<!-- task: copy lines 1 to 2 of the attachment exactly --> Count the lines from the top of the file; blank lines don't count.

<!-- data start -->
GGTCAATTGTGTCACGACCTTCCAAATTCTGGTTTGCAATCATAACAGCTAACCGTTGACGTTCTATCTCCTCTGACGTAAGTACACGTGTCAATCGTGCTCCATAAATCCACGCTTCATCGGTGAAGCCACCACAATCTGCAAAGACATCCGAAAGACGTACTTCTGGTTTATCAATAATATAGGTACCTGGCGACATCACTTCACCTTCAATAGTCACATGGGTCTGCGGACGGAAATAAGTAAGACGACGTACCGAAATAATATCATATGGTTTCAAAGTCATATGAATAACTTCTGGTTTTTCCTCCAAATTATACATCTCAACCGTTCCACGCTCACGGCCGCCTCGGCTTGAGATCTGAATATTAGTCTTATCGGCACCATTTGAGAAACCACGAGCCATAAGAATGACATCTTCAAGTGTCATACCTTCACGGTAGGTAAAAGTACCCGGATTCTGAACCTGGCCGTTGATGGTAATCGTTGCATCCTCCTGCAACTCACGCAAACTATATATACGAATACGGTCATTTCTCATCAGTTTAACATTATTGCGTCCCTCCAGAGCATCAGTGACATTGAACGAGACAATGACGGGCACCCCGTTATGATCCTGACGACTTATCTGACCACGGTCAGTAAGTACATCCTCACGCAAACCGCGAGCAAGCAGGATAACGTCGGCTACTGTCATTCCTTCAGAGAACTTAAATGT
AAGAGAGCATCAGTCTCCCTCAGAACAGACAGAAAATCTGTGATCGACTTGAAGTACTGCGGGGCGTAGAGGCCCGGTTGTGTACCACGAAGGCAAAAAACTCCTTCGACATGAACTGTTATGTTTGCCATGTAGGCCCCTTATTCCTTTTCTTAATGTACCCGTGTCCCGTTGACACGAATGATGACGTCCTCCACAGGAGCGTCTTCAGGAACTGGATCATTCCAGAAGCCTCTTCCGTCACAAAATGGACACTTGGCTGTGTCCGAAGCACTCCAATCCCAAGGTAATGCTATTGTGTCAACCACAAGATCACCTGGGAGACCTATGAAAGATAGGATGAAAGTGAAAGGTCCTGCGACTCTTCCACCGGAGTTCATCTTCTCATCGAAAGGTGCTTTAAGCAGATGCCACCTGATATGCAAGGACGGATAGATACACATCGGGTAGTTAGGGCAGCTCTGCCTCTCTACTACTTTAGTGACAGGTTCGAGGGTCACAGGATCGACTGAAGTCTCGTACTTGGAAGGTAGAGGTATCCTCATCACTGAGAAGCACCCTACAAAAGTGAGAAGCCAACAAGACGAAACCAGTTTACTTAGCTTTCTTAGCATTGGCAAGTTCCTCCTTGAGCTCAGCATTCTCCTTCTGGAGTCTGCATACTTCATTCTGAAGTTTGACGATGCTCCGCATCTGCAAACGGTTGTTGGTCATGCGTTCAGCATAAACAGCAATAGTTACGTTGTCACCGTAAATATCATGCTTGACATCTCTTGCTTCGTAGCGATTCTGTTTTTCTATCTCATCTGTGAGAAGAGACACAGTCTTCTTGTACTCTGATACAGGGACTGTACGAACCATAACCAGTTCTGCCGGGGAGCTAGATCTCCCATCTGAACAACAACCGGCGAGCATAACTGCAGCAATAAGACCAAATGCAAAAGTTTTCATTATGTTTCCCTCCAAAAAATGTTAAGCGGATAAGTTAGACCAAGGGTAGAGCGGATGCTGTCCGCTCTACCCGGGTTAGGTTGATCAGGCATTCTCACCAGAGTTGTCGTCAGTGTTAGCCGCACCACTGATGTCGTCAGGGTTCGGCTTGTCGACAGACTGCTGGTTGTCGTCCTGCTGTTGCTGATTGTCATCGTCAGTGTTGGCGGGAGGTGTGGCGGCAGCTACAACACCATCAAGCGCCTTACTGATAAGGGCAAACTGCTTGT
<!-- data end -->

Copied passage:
GGTCAATTGTGTCACGACCTTCCAAATTCTGGTTTGCAATCATAACAGCTAACCGTTGACGTTCTATCTCCTCTGACGTAAGTACACGTGTCAATCGTGCTCCATAAATCCACGCTTCATCGGTGAAGCCACCACAATCTGCAAAGACATCCGAAAGACGTACTTCTGGTTTATCAATAATATAGGTACCTGGCGACATCACTTCACCTTCAATAGTCACATGGGTCTGCGGACGGAAATAAGTAAGACGACGTACCGAAATAATATCATATGGTTTCAAAGTCATATGAATAACTTCTGGTTTTTCCTCCAAATTATACATCTCAACCGTTCCACGCTCACGGCCGCCTCGGCTTGAGATCTGAATATTAGTCTTATCGGCACCATTTGAGAAACCACGAGCCATAAGAATGACATCTTCAAGTGTCATACCTTCACGGTAGGTAAAAGTACCCGGATTCTGAACCTGGCCGTTGATGGTAATCGTTGCATCCTCCTGCAACTCACGCAAACTATATATACGAATACGGTCATTTCTCATCAGTTTAACATTATTGCGTCCCTCCAGAGCATCAGTGACATTGAACGAGACAATGACGGGCACCCCGTTATGATCCTGACGACTTATCTGACCACGGTCAGTAAGTACATCCTCACGCAAACCGCGAGCAAGCAGGATAACGTCGGCTACTGTCATTCCTTCAGAGAACTTAAATGT
AAGAGAGCATCAGTCTCCCTCAGAACAGACAGAAAATCTGTGATCGACTTGAAGTACTGCGGGGCGTAGAGGCCCGGTTGTGTACCACGAAGGCAAAAAACTCCTTCGACATGAACTGTTATGTTTGCCATGTAGGCCCCTTATTCCTTTTCTTAATGTACCCGTGTCCCGTTGACACGAATGATGACGTCCTCCACAGGAGCGTCTTCAGGAACTGGATCATTCCAGAAGCCTCTTCCGTCACAAAATGGACACTTGGCTGTGTCCGAAGCACTCCAATCCCAAGGTAATGCTATTGTGTCAACCACAAGATCACCTGGGAGACCTATGAAAGATAGGATGAAAGTGAAAGGTCCTGCGACTCTTCCACCGGAGTTCATCTTCTCATCGAAAGGTGCTTTAAGCAGATGCCACCTGATATGCAAGGACGGATAGATACACATCGGGTAGTTAGGGCAGCTCTGCCTCTCTACTACTTTAGTGACAGGTTCGAGGGTCACAGGATCGACTGAAGTCTCGTACTTGGAAGGTAGAGGTATCCTCATCACTGAGAAGCACCCTACAAAAGTGAGAAGCCAACAAGACGAAACCAGTTTACTTAGCTTTCTTAGCATTGGCAAGTTCCTCCTTGAGCTCAGCATTCTCCTTCTGGAGTCTGCATACTTCATTCTGAAGTTTGACGATGCTCCGCATCTGCAAACGGTTGTTGGTCATGCGTTCAGCATAAACAGCAATAGTTACGTTGTCACCGTAAATATCATGCTTGACATCTCTTGCTTCGTAGCGATTCTGTTTTTCTATCTCATCTGTGAGAAGAGACACAGTCTTCTTGTACTCTGATACAGGGACTGTACGAACCATAACCAGTTCTGCCGGGGAGCTAGATCTCCCATCTGAACAACAACCGGCGAGCATAACTGCAGCAATAAGACCAAATGCAAAAGTTTTCATTATGTTTCCCTCCAAAAAATGTTAAGCGGATAAGTTAGACCAAGGGTAGAGCGGATGCTGTCCGCTCTACCCGGGTTAGGTTGATCAGGCATTCTCACCAGAGTTGTCGTCAGTGTTAGCCGCACCACTGATGTCGTCAGGGTTCGGCTTGTCGACAGACTGCTGGTTGTCGTCCTGCTGTTGCTGATTGTCATCGTCAGTGTTGGCGGGAGGTGTGGCGGCAGCTACAACACCATCAAGCGCCTTACTGATAAGGGCAAACTGCTTGT